Everest (V3)

With the dramatic setting of a Mount Everest summit expedition, this award-winning team-based simulation from Harvard Business Publishing teaches group dynamics and leadership. Students play one of 5 roles on a team of climbers, sharing information to maximize group achievement and avoid the perils that threaten the group’s ability to reach the summit and meet its goals.

THE EVEREST TEAM: Students begin the journey by logging in as the Leader, Physician, Environmentalist, Marathoner, or Photographer (or as the optional sixth role, Team Observer). The goals associated with these roles can often be in conflict with one another and require compromise for the team to succeed.

MAKING THE ASCENT: Students have 6 days to travel through 5 camps on their way to the top of Everest. There is only one day of slack built into the schedule and the team must use it judiciously. At each camp, students have an opportunity to analyze current conditions and share their conclusions with the team. Conditions such as weather, physical health, supply inventory, and average hiking speed factor heavily into the students’ climbing decisions. The dashboard view provides up-to-date information on the conditions as well as the status of the climb.

MAKING A DECISION: After team discussion, students must input their climbing and other decisions separately in order to advance to the next day. The ability to effectively evaluate and exchange information will determine the team’s success on the climb. During the ascent, students can talk with each other via the chat tool in addition to communicating face-to-face. This simulates the communication conditions that real-world climbers have with walkie-talkies.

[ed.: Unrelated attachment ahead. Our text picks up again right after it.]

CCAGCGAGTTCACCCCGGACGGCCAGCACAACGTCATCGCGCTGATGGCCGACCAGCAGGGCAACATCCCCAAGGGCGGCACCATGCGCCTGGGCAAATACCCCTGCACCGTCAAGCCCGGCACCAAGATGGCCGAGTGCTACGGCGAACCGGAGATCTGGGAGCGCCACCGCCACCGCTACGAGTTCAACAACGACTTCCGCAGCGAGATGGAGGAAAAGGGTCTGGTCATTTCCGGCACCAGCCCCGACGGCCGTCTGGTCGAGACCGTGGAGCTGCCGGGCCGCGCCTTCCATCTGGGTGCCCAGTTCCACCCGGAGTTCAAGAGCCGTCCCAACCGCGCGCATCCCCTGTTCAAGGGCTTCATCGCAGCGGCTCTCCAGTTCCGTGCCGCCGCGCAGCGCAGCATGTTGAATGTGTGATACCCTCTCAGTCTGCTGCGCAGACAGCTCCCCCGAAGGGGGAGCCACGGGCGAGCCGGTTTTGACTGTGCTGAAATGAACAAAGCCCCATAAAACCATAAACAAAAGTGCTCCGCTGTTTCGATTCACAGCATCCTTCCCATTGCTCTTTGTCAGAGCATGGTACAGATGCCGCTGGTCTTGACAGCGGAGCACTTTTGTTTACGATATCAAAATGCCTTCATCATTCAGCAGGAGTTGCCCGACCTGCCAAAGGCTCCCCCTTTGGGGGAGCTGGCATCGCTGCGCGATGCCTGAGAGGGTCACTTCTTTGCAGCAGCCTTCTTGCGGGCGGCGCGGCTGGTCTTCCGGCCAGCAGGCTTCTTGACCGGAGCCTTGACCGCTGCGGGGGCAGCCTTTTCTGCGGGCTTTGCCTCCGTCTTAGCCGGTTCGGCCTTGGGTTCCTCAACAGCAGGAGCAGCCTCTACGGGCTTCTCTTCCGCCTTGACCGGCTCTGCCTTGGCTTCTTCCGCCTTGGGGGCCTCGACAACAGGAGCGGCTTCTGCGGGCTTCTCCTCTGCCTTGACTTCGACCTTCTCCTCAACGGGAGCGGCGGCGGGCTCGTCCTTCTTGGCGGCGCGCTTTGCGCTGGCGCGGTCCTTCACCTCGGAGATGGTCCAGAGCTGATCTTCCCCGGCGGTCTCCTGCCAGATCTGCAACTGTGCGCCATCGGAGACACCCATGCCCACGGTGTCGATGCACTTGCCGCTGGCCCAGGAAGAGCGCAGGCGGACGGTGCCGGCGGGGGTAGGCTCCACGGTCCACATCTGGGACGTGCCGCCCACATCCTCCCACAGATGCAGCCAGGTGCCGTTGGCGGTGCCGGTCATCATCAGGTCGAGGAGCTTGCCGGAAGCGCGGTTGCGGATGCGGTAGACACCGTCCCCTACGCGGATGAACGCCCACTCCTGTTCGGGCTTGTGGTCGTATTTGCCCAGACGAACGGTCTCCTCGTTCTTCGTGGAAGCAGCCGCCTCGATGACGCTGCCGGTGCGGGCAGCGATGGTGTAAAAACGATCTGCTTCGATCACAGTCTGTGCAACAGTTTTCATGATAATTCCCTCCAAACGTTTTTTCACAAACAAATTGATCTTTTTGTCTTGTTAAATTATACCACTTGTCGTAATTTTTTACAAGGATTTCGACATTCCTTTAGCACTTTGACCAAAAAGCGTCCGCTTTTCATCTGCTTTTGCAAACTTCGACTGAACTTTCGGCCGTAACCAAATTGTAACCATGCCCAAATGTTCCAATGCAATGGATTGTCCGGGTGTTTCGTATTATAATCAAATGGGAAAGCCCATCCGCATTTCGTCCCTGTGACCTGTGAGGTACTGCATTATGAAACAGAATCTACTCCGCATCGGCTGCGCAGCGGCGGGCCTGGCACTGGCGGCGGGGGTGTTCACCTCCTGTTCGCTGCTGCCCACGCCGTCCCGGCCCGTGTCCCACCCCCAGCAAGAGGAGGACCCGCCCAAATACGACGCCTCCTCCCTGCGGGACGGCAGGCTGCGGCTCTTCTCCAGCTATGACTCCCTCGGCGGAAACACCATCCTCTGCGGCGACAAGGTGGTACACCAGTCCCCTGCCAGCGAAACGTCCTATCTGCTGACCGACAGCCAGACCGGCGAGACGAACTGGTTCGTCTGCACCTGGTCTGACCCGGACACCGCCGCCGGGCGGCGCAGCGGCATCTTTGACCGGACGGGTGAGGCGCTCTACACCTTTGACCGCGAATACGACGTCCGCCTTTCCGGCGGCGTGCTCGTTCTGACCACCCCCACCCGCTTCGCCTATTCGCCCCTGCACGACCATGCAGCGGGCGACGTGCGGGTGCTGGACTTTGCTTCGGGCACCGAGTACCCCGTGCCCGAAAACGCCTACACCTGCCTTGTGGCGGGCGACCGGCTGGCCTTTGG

• How to build, participate in, and lead effective teams.
  • How leaders shape team decision-making and performance in competitive and time-sensitive situations.
  • How opposing interests and asymmetric information affect team dynamics.
  • How cognitive biases impair decision-making.
  • How teams and leaders deal with trade-offs between short-term task completion and longer-term task effectiveness.

Administrators have a variety of features and tools at their disposal. These include new customization options, improved team and role assignment procedures, real-time monitoring of student activity, 8 detailed reporting screens, dynamic debrief PowerPoint slides. HBP also offers a free trial of the entire simulation.

If you’re interested in using Everest at Wharton, email the Learning Lab team. If you are outside of Wharton, pricing info can be found on the HBP website.